At one time, bands used to play outside on a balcony that is now long-gone. A wooden post supporting the ceiling in the old music hall space contains signatures dating back to the 1870s.

“The employees of the hardware store have signed that post with their name and the date ever since,” Dan said.

From the outside, Hackney Ace Hardware doesn’t look particularly large, but looks can be deceiving. The inside of the 8,000 square foot store carries approximately 18,000 items on its shelves. The first floor contains a paint section and other basic hardware. The store also provides services including glass, pipe and acrylic sheet cutting, glass and screen repair, blade sharpening and in-house lock service.

Mysterious orange footprints on the first floor lead to the basement, but you’ll just have to visit yourself to see who greets you at the end — I won’t reveal all of the store’s secrets. The basement section also holds plumbing supplies, fasteners and other hardware.

The O’Havers recently acquired an additional 600 square feet in the store when they reconfigured the old Christine’s gift shop next door back into the hardware store. Abby carefully researches and stocks high quality, yet affordable items in the new housewares space that are made locally, in Michigan or in the USA.

Dan said the new space has been very popular with customers, who mill about both the hardware sections and the new housewares space.

“We tried to be really selective with what we’re putting into the new space and new housewares section and just really focus on useful, thoughtfully chosen and well-made products that you just can’t find at the big boxes necessarily,” Abby said. “So, it’s a space to kind of collect just some high quality, thoughtfully chosen items that we’re proud to carry, we use ourselves and would buy as gifts for our friends … and some things that we think are just plain cool that you just can’t find everywhere.”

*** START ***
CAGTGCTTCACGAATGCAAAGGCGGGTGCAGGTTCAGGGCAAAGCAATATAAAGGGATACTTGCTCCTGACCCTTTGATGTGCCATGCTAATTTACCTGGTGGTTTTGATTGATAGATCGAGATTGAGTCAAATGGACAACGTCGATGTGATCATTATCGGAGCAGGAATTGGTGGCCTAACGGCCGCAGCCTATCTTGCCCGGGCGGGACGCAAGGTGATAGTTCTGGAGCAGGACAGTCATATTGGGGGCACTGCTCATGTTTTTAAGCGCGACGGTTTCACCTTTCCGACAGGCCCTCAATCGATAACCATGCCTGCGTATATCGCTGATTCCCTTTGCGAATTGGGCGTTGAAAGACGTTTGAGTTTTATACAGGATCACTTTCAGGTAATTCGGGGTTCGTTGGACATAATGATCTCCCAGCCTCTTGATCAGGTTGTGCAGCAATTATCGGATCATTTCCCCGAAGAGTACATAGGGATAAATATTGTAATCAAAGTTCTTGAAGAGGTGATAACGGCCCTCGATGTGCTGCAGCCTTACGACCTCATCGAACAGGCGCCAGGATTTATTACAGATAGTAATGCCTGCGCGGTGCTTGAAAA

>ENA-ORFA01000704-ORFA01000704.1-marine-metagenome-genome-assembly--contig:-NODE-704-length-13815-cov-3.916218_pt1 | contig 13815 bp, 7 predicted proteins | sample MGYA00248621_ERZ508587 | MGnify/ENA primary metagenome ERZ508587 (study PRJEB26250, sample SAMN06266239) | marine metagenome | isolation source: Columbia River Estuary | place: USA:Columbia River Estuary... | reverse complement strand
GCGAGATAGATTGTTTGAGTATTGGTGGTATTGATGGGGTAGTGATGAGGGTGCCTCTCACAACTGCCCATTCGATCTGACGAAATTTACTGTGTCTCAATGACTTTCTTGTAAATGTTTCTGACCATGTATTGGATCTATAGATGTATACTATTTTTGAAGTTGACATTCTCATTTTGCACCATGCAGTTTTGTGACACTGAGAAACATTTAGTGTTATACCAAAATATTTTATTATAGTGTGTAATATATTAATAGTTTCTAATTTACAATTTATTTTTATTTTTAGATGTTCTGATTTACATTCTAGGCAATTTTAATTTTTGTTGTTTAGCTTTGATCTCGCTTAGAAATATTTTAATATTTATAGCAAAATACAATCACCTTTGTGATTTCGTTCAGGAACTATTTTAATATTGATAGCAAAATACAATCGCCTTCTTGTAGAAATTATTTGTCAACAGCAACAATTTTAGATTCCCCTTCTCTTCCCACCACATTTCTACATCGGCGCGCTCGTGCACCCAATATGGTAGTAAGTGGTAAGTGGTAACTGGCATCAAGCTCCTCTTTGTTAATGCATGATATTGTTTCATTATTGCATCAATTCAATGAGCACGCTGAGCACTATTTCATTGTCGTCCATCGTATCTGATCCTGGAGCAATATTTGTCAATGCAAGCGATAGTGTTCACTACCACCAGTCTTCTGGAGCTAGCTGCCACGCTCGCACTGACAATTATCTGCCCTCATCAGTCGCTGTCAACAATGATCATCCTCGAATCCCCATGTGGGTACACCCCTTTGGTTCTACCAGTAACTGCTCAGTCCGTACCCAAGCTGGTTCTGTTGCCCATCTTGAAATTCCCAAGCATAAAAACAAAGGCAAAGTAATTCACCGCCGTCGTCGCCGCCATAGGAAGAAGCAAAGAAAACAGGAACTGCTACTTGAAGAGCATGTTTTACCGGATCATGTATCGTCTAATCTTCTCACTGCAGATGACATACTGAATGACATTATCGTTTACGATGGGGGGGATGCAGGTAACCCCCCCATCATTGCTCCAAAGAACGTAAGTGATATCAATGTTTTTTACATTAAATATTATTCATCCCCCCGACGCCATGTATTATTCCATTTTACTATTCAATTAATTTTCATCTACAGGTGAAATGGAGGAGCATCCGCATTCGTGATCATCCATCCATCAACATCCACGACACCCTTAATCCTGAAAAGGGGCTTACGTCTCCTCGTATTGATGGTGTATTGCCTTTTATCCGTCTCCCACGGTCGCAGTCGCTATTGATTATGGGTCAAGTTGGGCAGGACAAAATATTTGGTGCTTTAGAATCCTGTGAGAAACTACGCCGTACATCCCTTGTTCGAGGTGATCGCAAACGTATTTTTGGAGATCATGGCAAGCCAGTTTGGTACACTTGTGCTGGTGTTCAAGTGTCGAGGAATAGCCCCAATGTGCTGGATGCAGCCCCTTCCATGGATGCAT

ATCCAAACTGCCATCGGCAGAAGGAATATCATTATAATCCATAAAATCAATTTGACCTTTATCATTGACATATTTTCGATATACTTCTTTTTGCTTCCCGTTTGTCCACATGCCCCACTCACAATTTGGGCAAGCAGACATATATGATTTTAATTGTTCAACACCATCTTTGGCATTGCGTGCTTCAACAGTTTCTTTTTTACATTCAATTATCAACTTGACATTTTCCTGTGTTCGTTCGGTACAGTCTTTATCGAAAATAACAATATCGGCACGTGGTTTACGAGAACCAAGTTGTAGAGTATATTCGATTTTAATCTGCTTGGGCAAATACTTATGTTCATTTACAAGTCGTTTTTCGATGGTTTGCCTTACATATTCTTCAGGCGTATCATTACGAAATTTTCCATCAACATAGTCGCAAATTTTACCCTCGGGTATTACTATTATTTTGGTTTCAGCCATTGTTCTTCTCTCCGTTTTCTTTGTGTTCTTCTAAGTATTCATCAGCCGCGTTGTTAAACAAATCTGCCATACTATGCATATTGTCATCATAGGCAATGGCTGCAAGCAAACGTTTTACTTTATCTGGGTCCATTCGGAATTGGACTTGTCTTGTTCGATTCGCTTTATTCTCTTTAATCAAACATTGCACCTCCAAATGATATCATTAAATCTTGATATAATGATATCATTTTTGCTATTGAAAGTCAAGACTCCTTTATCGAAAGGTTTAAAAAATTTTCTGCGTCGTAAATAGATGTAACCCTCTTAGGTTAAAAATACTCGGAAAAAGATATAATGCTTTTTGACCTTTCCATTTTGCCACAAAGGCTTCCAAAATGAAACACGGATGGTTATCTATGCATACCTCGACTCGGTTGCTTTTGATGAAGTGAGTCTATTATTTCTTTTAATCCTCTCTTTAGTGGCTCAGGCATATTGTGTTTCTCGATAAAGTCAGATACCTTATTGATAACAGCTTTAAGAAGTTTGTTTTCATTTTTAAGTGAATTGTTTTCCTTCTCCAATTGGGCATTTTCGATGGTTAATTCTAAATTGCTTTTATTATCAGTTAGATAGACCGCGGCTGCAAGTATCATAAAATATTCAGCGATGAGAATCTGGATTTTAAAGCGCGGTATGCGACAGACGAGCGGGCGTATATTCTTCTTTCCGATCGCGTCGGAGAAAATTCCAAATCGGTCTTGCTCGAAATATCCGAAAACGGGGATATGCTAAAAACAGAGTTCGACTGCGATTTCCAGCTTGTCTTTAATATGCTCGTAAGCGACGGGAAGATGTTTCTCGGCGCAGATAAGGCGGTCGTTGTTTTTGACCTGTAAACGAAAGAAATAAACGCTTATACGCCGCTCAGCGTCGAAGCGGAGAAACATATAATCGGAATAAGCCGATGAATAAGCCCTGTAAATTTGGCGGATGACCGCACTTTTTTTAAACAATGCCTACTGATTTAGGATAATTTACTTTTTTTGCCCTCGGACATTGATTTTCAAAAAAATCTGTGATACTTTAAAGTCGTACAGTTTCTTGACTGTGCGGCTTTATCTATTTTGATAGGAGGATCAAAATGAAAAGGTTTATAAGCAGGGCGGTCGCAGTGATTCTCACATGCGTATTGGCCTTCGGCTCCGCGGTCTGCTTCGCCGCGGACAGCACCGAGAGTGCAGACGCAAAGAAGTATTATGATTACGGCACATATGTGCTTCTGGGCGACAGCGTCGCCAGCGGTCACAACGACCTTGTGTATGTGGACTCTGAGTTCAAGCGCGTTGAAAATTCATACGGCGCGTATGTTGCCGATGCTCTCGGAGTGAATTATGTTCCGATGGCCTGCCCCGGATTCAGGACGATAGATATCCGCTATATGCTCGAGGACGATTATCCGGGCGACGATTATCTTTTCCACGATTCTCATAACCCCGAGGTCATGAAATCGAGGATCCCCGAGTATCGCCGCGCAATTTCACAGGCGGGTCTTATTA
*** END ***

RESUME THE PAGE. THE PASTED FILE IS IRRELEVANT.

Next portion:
Dan said owning a business has its ups and downs, but overall it is a rewarding experience.

“I encourage anyone who’s thinking about doing their own business to give it a shot,” Dan said.

Hackney Ace Hardware isn’t the only business the O’Havers run. They also own Milan Ace Hardware at 513 W. Main St. in Milan.

Dan formed an additional company called Mango Report nine years ago, which analyzes inventory and generates reports at 4,000 Ace Hardware stores to improve inventory accuracy. According to the Mango Report website, the name came from a memory of when Dan was about 9 years old working in the hardware store. His grandfather told him to “go count the mangoes” in the store — meaning the store’s inventory.

Hackney Ace Hardware is open seven days a week. Hours are 8 a.m. to 8 p.m. Monday–Friday, 8 a.m. to 7 p.m. Saturday, and 9 a.m. to 6 p.m. on Sundays. The store is located at 8105 Main St. in Dexter and can be reached at (734) 426-4009.